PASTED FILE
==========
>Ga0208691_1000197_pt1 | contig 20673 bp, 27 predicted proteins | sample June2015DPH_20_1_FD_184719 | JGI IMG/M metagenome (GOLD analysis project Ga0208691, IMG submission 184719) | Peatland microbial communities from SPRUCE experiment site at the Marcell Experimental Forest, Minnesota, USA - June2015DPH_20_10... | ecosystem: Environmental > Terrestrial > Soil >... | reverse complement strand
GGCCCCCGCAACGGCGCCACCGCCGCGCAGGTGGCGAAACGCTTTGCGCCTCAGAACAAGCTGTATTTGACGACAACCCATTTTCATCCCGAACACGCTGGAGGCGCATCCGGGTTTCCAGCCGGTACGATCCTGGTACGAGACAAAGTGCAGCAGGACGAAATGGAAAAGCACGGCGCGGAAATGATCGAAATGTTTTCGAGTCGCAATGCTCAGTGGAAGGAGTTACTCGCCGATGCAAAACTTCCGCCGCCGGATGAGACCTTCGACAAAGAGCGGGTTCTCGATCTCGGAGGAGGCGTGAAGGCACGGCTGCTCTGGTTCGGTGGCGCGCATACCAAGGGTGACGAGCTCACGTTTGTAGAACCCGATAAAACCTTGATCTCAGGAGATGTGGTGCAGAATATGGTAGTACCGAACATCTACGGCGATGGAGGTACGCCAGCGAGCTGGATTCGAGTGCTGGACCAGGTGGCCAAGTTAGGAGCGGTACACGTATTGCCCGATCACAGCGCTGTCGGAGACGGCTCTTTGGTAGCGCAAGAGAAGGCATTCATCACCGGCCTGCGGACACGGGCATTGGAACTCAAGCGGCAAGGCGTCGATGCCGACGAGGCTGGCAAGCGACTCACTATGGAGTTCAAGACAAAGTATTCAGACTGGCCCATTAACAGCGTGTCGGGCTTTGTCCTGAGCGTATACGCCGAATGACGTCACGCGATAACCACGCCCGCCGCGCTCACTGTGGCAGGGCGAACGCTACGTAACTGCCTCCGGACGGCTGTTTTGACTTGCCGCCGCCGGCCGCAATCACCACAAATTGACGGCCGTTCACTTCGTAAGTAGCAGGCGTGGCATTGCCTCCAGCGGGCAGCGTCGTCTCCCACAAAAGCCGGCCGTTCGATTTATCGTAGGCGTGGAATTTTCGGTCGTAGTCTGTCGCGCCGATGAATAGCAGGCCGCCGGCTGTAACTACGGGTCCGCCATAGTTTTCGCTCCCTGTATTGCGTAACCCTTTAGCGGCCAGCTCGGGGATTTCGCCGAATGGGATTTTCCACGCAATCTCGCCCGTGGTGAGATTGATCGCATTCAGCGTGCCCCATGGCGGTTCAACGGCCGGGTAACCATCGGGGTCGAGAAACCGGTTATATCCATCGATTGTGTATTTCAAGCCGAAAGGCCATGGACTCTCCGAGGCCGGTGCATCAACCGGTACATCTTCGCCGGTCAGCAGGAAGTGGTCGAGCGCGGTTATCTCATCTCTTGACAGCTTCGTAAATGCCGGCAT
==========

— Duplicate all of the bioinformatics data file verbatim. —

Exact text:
>Ga0208691_1000197_pt1 | contig 20673 bp, 27 predicted proteins | sample June2015DPH_20_1_FD_184719 | JGI IMG/M metagenome (GOLD analysis project Ga0208691, IMG submission 184719) | Peatland microbial communities from SPRUCE experiment site at the Marcell Experimental Forest, Minnesota, USA - June2015DPH_20_10... | ecosystem: Environmental > Terrestrial > Soil >... | reverse complement strand
GGCCCCCGCAACGGCGCCACCGCCGCGCAGGTGGCGAAACGCTTTGCGCCTCAGAACAAGCTGTATTTGACGACAACCCATTTTCATCCCGAACACGCTGGAGGCGCATCCGGGTTTCCAGCCGGTACGATCCTGGTACGAGACAAAGTGCAGCAGGACGAAATGGAAAAGCACGGCGCGGAAATGATCGAAATGTTTTCGAGTCGCAATGCTCAGTGGAAGGAGTTACTCGCCGATGCAAAACTTCCGCCGCCGGATGAGACCTTCGACAAAGAGCGGGTTCTCGATCTCGGAGGAGGCGTGAAGGCACGGCTGCTCTGGTTCGGTGGCGCGCATACCAAGGGTGACGAGCTCACGTTTGTAGAACCCGATAAAACCTTGATCTCAGGAGATGTGGTGCAGAATATGGTAGTACCGAACATCTACGGCGATGGAGGTACGCCAGCGAGCTGGATTCGAGTGCTGGACCAGGTGGCCAAGTTAGGAGCGGTACACGTATTGCCCGATCACAGCGCTGTCGGAGACGGCTCTTTGGTAGCGCAAGAGAAGGCATTCATCACCGGCCTGCGGACACGGGCATTGGAACTCAAGCGGCAAGGCGTCGATGCCGACGAGGCTGGCAAGCGACTCACTATGGAGTTCAAGACAAAGTATTCAGACTGGCCCATTAACAGCGTGTCGGGCTTTGTCCTGAGCGTATACGCCGAATGACGTCACGCGATAACCACGCCCGCCGCGCTCACTGTGGCAGGGCGAACGCTACGTAACTGCCTCCGGACGGCTGTTTTGACTTGCCGCCGCCGGCCGCAATCACCACAAATTGACGGCCGTTCACTTCGTAAGTAGCAGGCGTGGCATTGCCTCCAGCGGGCAGCGTCGTCTCCCACAAAAGCCGGCCGTTCGATTTATCGTAGGCGTGGAATTTTCGGTCGTAGTCTGTCGCGCCGATGAATAGCAGGCCGCCGGCTGTAACTACGGGTCCGCCATAGTTTTCGCTCCCTGTATTGCGTAACCCTTTAGCGGCCAGCTCGGGGATTTCGCCGAATGGGATTTTCCACGCAATCTCGCCCGTGGTGAGATTGATCGCATTCAGCGTGCCCCATGGCGGTTCAACGGCCGGGTAACCATCGGGGTCGAGAAACCGGTTATATCCATCGATTGTGTATTTCAAGCCGAAAGGCCATGGACTCTCCGAGGCCGGTGCATCAACCGGTACATCTTCGCCGGTCAGCAGGAAGTGGTCGAGCGCGGTTATCTCATCTCTTGACAGCTTCGTAAATGCCGGCAT